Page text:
Home » How the ‘Bad News Bears’ somehow defied the odds

How the ‘Bad News Bears’ somehow defied the odds

How the ‘Bad News Bears’ somehow defied the odds

Former Hawthorn champion Peter Knights was just about done with footy in late 1986. 

Knights had given his all for the Hawks on the field – an eventual AFL Hall of Fame-worthy career that included three premierships, two Peter Crimmins trophies and a remarkable three Mark of the Year honours – before retiring in 1985. In 1986, he transitioned to become assistant coach under Allan Jeans, which resulted in yet another premiership for the VFL’s most dominant team of the ’80s.

But after those celebrations subsided, Knights planned a dramatic lifestyle change – a move to South Australia, away from the bright lights of the MCG and Waverley Park. 

“In 1986, I’d just finished the season as assistant coach with Hawthorn and we’d won the premiership. At that time, I was still working full-time and footy was very much a past-time. So we finished the season and I was in the process of actually leaving the state – I’d organised schooling and a house in South Australia, and my wife and son were about to move to Adelaide to start up virtually a new life,” Knights told Zero Hanger’s AFL Team Builders podcast. 

“But shortly after that I got a phone call from Shane O’Sullivan.”

That phone call from O’Sullivan not only changed the trajectory of Knights’ life, but it also got the ball rolling for one of Australian football’s most seismic events and almost incomprehensible challenges – the establishment of the Brisbane Bears in 1987.

At that point in time, the VFL was dominant among the football leagues around Australia in terms of attendance, interest and money, but many of the competition’s weaker clubs were in dire financial situations. Relocations, mergers and even bankruptcy were all regular topics of conversation among league and club heavyweights, with the South Melbourne Swans eventually forced to relocate to Sydney in 1982. 

WATCH: How Souths move north changed footy forever

The league found itself in a complex situation; it needed a huge cash injection to solidify its clubs, but it also wanted to expand into new markets to make the competition a national one. So the VFL decreed that any new clubs would have to pay a license fee of $4 million – a huge sum back in the late ’80s, which the league planned to spread among its struggling clubs and help turn the sport into an Australian-wide code.

Initially, Adelaide and Perth seemed the most natural fits for start-up clubs thanks to the strength of the SANFL and WAFL competitions respectively. But while West Coast jumped at the chance to join the VFL, the South Australian bid failed, mainly due to the SANFL baulking at the costs involved.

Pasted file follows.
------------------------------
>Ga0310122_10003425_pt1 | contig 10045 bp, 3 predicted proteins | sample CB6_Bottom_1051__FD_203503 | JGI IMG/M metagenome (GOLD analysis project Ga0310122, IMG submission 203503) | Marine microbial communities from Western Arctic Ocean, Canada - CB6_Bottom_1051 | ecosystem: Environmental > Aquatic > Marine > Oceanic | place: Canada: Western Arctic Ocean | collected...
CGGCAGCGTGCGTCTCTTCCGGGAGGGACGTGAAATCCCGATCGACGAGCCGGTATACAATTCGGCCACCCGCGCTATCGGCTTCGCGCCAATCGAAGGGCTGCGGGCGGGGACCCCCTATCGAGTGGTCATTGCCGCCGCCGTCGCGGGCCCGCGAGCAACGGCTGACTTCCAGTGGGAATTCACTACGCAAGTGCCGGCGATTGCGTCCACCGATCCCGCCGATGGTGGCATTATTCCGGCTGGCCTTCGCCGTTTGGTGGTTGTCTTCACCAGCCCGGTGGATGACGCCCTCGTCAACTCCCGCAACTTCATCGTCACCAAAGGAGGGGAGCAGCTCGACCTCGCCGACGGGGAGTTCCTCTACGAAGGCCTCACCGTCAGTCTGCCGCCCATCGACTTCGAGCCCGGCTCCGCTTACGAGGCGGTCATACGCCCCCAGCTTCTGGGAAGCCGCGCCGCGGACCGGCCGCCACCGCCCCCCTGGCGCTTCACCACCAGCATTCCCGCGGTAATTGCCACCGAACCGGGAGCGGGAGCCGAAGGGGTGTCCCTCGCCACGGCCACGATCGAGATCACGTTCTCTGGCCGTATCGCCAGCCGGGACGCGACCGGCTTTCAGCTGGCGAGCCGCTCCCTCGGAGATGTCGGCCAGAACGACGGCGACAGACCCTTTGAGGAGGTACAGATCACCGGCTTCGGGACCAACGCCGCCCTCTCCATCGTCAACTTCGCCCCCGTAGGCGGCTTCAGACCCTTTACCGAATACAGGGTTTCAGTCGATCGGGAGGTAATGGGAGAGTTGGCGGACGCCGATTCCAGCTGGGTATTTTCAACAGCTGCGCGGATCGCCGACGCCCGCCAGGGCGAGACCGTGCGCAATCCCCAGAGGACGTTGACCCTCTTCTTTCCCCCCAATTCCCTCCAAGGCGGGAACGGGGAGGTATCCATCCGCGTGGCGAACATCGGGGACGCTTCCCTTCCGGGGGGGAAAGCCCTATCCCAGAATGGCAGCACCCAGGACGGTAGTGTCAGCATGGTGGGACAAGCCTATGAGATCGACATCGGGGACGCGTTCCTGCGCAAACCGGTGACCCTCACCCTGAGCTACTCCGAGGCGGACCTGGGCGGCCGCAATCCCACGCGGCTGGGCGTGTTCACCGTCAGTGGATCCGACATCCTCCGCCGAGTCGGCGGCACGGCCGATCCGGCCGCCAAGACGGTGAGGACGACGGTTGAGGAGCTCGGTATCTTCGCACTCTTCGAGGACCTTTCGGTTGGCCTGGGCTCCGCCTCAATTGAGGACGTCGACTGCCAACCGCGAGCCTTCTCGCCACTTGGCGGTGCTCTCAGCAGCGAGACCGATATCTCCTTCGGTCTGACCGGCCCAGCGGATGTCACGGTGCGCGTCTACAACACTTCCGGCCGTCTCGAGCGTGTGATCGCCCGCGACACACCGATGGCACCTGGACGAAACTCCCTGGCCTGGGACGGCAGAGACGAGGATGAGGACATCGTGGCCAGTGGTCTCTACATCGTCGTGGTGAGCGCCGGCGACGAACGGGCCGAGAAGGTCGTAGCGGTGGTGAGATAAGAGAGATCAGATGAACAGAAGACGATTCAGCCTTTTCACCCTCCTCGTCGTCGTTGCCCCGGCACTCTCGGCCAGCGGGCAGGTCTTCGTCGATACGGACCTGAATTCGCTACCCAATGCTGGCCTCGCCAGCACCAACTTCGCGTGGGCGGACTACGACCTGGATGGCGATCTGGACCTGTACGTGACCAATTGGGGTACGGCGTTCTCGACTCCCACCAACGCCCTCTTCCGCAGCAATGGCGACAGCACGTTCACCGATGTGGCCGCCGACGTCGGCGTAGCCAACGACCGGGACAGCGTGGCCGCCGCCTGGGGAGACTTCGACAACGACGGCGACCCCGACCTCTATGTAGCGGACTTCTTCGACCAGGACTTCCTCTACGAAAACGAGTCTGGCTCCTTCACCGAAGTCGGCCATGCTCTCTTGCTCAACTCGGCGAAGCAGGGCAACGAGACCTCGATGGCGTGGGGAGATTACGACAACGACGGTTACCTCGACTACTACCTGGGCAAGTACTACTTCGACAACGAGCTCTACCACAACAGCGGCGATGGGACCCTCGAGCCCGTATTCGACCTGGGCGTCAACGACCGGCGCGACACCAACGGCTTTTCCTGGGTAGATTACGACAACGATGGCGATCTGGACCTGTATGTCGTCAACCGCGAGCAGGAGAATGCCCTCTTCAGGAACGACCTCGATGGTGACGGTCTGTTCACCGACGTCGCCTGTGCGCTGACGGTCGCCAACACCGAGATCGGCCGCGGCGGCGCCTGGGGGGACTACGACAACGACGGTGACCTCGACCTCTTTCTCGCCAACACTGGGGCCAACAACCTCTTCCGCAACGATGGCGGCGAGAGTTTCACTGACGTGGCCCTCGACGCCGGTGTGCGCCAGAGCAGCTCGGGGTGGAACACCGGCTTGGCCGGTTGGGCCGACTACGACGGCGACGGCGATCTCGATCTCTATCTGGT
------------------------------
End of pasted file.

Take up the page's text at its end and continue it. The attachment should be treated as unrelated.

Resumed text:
So attention turned to Queensland, where Australian football was about as entrenched and popular as European Handball.

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Eventually, a consortium headed by former actor Paul Cronin and bankrolled by charismatic but flawed entrepreneur Christopher Skase was awarded the Brisbane licence.

O’Sullivan was serving as Footscray’s General Manager of Football when he was lured north to help lead this expedition into foreign land. He had about five months to sign a coach, build a playing list, establish facilities, find housing and employment for the semi-professional players who did move, and much more. 

“It was a great opportunity, I thought, to get footy in the northern states,” he says.

“I was surprised at the lack of real organisation when I got the job. Once I was appointed, I asked a lot of questions, but it was up to myself to make it happen.”

Signing a coach was O’Sullivan’s primary focus once he took on the job as Brisbane’s inaugural GM of Football. His long-standing history with Knights – the pair grew up in similar circles in Gippsland – not to mention the former Hawthorn superstar’s “integrity and work ethic,” according to O’Sullivan, meant it was an obvious call to make.

Knights, who had already started planning for a life away from football, was intrigued and excited by the prospect of building something from the ground up. But the enormity of the challenge soon became obvious.

“I was just blown away,” he says. “The first couple of questions I asked Shane were ‘where’s this team going to be based? Where’s our training base? What’s this new team going to be called? Where’s our training facility going to be? What’s our guernsey? What are we going to be known as? What are our colours?’

“Well, none of that had been organised yet – this was five months before the 1987 season began.

“My final question was ‘OK, who are some of the players who are going to be playing, who I will be coaching’? Well, we didn’t have any players yet either.

“But it all sounded really exciting. Not many people get to go and start a club from scratch. The excitement of being the first coach with this new, embryonic footy club in a foreign land such as Queensland was exciting. 

“I did have to talk to some of the people who I hold closely – my three coaches at Hawthorn were the legendary John Kennedy, David Parkin and Allan Jeans, so I had conversations with them, basically to ask them ‘do you think I’m up for it?’ because at that stage, I’d only had one year as an assistant coach under Jeans.

“But each one of them said it was such a wonderful opportunity, give it a go! So that began to get the wheels in motion.”

The wheels may have been in motion, but in reality, they were awfully close to veering off track throughout the lead-in to their inaugural season in 1987. 

The list build was a case in point. Far from the concessions handed out to modern AFL start-ups like Greater Western Sydney and Gold Coast, the Bears could only cobble together a handful of genuine VFL players, coupled with the pick of local Queensland talent, which, back in the late 1980s, left much to be desired.